What many people in our society fail to realize is that everything in a gym is gendered. From the weight rooms to the yoga studios, shadowing each moving body is the invisible avatar of their ideals. These ghostly goals echo conceptions of the traditionally masculine and feminine. Svelte women in colorful spandex peer down from the walls at the rows of treadmills, while the weight room is plastered with images of bulging pectorals and gleaming muscles. The lightest weights are pink.
Fitness is my life, but neither idol speaks to me. I lift heavy, surprisingly so for my size. I train to change the parameters of my physique to better embody my gender identity. I want broader shoulders to offset the feminine width of my hips. I want to carry muscle weight in my arms, not my butt or legs. It’s the illusion of masculinity, painted atop the bones of a woman, that sings to me.
At first sight, I’m uncategorizable. In still images I’m ambiguous, but biology perhaps outweighs presentation enough that most people lean female. In person, the physicality of my movements tips the scale toward male. I’m happy that way, but there’s nowhere it’s more problematic than in locker rooms. Cropped hair and baggy clothes that earn me odd glances on the floor are actively unsettling in a space where women make themselves vulnerable. There’s an understandable safety concern when a woman changing in a locker room thinks a man has just walked in. I get it. The reactions hurt, but I won’t pretend not to sympathize.
Over time, I’ve developed particular habits for entering. My face must be visible. Short of the defining ones, it’s my most feminine feature. I throw extra clothing on over my tank top to soften the ridges of muscles on my arms and shoulders. It feels strange to hide what I work so hard to hone, but I draw the line at causing actual alarm. Alarm implies the fear of violence — and I not only understand, but I ultimately need to be concerned about violence against me as well.
I rarely take my headphones off. Not in the locker rooms, during my sets, not while walking in and out. If they wouldn’t electrocute me, I’d wear them right into the shower.
I don’t need to hear the whispers to know what people are saying. “Is that a boy or a girl?” “What is that?”
Tuning out is a decision that cuts both ways. I also don’t hear when people are impressed with how much weight I throw around. But that’s okay. To care about their approval would allow in the disapproval of others. I choose not to give anyone’s opinion of me merit. The gym is my temple, and I’m not there for nobody’s gaze but my own.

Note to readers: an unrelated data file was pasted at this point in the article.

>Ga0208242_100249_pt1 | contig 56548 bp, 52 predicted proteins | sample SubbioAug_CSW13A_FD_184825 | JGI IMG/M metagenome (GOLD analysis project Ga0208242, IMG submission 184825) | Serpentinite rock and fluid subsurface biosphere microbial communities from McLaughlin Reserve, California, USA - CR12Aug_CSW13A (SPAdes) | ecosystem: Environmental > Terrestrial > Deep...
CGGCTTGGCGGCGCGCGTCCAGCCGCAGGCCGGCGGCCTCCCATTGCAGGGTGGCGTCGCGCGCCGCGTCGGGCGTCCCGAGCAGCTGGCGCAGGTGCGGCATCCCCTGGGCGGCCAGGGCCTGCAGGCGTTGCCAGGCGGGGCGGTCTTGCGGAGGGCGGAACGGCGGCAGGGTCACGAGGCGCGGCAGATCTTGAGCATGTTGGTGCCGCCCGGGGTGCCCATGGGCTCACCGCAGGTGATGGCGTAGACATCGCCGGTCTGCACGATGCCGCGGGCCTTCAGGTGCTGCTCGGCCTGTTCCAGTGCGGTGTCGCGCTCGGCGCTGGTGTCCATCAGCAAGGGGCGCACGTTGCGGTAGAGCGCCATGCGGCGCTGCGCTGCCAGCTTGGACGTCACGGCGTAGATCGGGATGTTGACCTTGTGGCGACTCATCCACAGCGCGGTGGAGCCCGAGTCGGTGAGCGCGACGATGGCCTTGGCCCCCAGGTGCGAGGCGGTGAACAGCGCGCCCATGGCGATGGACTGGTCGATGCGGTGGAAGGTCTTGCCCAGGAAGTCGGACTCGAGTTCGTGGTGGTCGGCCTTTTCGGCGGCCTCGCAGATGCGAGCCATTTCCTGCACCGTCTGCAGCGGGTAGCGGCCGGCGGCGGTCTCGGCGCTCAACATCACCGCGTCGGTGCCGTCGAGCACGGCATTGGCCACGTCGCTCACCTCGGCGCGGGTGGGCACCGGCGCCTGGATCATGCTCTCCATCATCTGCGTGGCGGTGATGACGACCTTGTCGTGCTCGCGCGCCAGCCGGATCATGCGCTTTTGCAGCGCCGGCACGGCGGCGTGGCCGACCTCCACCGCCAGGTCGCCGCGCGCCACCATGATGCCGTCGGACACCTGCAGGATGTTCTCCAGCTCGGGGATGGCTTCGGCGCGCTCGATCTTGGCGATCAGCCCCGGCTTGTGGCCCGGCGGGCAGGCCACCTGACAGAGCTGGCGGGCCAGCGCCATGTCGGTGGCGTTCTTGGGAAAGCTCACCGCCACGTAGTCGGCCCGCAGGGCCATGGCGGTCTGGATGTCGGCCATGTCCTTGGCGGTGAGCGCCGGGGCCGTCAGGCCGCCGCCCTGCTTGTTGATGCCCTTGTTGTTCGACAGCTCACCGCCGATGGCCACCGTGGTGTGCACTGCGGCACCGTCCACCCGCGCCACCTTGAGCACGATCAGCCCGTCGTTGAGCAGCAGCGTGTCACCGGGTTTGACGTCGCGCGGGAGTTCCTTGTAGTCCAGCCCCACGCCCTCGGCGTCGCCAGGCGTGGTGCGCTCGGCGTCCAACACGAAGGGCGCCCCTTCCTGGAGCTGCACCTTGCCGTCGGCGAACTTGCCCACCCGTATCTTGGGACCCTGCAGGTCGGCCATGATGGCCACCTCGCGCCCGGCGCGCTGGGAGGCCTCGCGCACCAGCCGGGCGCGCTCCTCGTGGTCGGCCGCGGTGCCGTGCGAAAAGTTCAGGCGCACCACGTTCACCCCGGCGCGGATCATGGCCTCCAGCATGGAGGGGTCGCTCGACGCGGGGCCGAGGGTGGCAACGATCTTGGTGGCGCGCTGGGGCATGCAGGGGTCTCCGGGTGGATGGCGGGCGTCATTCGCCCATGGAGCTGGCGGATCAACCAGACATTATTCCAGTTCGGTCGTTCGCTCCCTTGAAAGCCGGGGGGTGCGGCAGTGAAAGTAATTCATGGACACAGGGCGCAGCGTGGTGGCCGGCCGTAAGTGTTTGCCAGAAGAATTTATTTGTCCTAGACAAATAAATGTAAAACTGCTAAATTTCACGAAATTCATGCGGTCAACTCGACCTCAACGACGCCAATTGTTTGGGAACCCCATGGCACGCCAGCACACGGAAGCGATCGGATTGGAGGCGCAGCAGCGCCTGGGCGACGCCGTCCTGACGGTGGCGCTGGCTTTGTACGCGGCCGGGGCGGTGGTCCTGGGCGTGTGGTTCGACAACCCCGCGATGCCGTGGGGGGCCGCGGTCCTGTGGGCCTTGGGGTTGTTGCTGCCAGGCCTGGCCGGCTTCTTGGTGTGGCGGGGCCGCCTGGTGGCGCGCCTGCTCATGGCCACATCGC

At the same time, I am proud of my physique. I’m strong and sleek and may never be as large as I want to be. I train enough clients to know that generally, women work out to be smaller and men train to get bigger. I buck the trend. My idols win bodybuilding awards. And they don’t care if some scrawny guy thinks they’re too muscular to be female.
As for me, I know that not everyone will like or accept me at first sight — but damn if they aren’t going to remember me.
About the author: Yvonne Mo is a New York City based personal trainer with certifications/licenses in: NSCA Trainer; ACSM Group Exercise Instructor; Precision Nutrition Certified; Shotokai-ryu Karate Black Belt Instructor; USA Track and Field Level 1 Coach; Pre/Post Natal Certified; ViPR Certified; TRX Certified; Power Plate Level 1 Certified; AKC Certified; National Federation of Professional Trainers; Endurance Trainer Certification; and American Heart Association CPR Adult/Child Certified. Mo has found her calling in helping others reach their fitness goals regardless of how small or large it may be. She is consistent on being on top of the newest fitness research and exercise techniques in order to best serve her clients. Check out Yvonne Mo at the MovewithMo website here or follow her on Facebook here.
This is a great, great article.
I'm a powerlifter, and find that the gym is the most blessedly gender neutral space for me, but part of that is really my gym. It also helps I guess that I physically present female, although attitude and how I lift and walk and talk are generally male, depends on my mood.
I like people, and the majority of the people at my gym are regulars; I know my crowd, and they know me. The guys treat me like another guy unless I'm somehow signaling otherwise. The women either flirt or ask me for tips or treat me like a woman or all of the above, depending. No one but maybe one trainer knows how I identify consciously, I think they get it subconsciously, though.
The locker room situation sucks. I'd like to use the men's locker room when I feel like it but like you I feel like it's not worth pushing it.
I also get that not talking to people is easier than doing it, and would be harder depending on how you present. At the same time, I also feel like in a lot of cases the risk has been totally worth it. How I relate to people is how I know that I'm passing, and in the gym, I'm consistently, accurately passing.
Like you said, it's our temple. S**t's got to be aligned and working for us there. It's critical.